Il annonce qu'une circulaire sera adressée aux préfets « dans les prochains jours, en tout cas avant la tournée » de l'humoriste qui commence à Nantes le 9 janvier. « A l'occasion de chaque spectacle, ils devront apprécier si le risque de trouble est caractérisé et justifie d'interdire la représentation », explique le ministre, qui note toutefois qu'« arriver à l'interdiction peut prendre du temps ».Anelka's coach pretends that the player did not know the significance of his gesture:
“I’m aware of it, but it has got nothing to do what is being said,” Downing said at his postgame news conference. “It is dedicated to a French comedian he knows very, very well. He uses it in his act and I think speculation can be stopped now. It is absolute rubbish really. He is totally unaware of what the problems were or the speculation that has been thrown around. He is totally surprised by it.”This, alas, is disingenuous at best, since if Anelka "knows [Dieudonné] very, very well," he cannot be unaware of the comedian's sulfurous reputation. The whole episode reeks in every respect. One can only shake one's head at the absurdity of a black athlete and black comedian borrowing a gesture associated with the Front National, which must regard them, to borrow the Stalinist phrase, as "useful idiots." And of course the interior minister's reflex, which is not peculiar to Valls but is a common reaction in France, to respond to Dieudonné's provocations by banning him only allows him to play the victim of the "Establishment" to which he claims his "quenelle" is a riposte.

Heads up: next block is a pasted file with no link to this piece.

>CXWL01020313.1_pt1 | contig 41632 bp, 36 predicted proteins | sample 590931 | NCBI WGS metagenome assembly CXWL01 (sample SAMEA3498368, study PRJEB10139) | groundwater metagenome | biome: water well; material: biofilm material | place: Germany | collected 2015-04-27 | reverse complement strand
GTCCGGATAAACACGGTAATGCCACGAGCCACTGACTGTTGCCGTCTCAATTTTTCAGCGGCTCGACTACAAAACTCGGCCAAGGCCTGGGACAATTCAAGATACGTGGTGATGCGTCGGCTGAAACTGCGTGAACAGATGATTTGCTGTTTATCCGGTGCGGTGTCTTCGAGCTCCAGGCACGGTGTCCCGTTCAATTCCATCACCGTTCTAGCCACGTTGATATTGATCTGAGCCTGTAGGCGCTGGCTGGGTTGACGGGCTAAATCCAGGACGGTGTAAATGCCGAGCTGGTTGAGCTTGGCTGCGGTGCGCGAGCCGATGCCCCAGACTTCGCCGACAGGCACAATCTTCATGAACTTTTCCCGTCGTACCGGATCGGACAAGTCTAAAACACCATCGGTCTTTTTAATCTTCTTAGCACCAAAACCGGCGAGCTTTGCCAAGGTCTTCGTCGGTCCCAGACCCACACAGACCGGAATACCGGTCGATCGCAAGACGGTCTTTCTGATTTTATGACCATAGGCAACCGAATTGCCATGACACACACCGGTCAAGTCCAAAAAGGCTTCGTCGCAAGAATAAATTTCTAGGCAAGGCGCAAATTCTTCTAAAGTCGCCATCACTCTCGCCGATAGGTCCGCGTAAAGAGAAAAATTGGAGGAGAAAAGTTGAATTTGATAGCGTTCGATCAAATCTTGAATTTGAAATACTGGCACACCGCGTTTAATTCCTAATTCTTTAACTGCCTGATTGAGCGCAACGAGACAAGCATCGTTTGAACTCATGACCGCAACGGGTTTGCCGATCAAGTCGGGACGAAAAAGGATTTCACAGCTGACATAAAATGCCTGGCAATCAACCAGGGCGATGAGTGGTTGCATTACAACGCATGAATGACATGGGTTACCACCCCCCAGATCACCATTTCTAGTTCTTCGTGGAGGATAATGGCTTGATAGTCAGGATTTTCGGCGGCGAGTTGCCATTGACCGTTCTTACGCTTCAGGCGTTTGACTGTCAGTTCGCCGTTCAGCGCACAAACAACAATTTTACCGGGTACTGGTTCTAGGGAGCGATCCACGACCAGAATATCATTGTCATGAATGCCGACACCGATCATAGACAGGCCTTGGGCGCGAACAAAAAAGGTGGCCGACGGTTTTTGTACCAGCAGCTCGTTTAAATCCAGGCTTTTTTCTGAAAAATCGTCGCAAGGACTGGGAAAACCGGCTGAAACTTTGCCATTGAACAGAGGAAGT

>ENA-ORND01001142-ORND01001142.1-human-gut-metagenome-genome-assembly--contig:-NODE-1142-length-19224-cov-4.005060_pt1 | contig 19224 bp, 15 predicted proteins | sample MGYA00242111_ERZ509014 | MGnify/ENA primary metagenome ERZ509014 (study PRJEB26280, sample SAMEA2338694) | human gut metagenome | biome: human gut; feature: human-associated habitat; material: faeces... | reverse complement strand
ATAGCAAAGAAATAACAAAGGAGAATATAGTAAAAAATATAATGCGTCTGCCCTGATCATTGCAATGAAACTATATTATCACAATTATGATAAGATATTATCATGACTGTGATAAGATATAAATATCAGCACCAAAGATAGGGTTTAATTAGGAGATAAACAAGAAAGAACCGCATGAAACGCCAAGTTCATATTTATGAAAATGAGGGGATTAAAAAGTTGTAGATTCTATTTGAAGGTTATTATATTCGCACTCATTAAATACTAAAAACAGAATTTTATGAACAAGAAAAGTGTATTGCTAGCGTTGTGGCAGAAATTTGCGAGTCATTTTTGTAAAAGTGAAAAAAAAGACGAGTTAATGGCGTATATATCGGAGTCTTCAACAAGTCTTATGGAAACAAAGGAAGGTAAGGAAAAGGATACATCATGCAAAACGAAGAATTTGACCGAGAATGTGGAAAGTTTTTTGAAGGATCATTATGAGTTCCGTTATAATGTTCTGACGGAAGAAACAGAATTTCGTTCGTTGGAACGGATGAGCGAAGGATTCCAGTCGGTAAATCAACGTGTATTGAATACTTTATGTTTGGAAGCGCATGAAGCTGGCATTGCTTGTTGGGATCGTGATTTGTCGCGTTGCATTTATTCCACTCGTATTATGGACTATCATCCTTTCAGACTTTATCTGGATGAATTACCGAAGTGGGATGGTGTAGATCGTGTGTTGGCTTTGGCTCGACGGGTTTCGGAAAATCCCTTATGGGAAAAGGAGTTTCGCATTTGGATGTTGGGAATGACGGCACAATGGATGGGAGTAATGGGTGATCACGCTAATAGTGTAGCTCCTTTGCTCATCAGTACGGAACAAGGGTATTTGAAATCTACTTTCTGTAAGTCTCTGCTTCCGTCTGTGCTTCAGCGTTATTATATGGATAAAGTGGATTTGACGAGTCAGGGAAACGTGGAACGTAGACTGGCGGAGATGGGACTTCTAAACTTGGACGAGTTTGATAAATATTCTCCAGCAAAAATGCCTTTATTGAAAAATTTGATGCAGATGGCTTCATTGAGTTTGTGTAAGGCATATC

What a sad commentary on the state of the European mind 75 years after Kristallnacht.
Addendum: See here for Dieudonné and Anelka together doing the "quenelle." (h/t Martin O'Neill).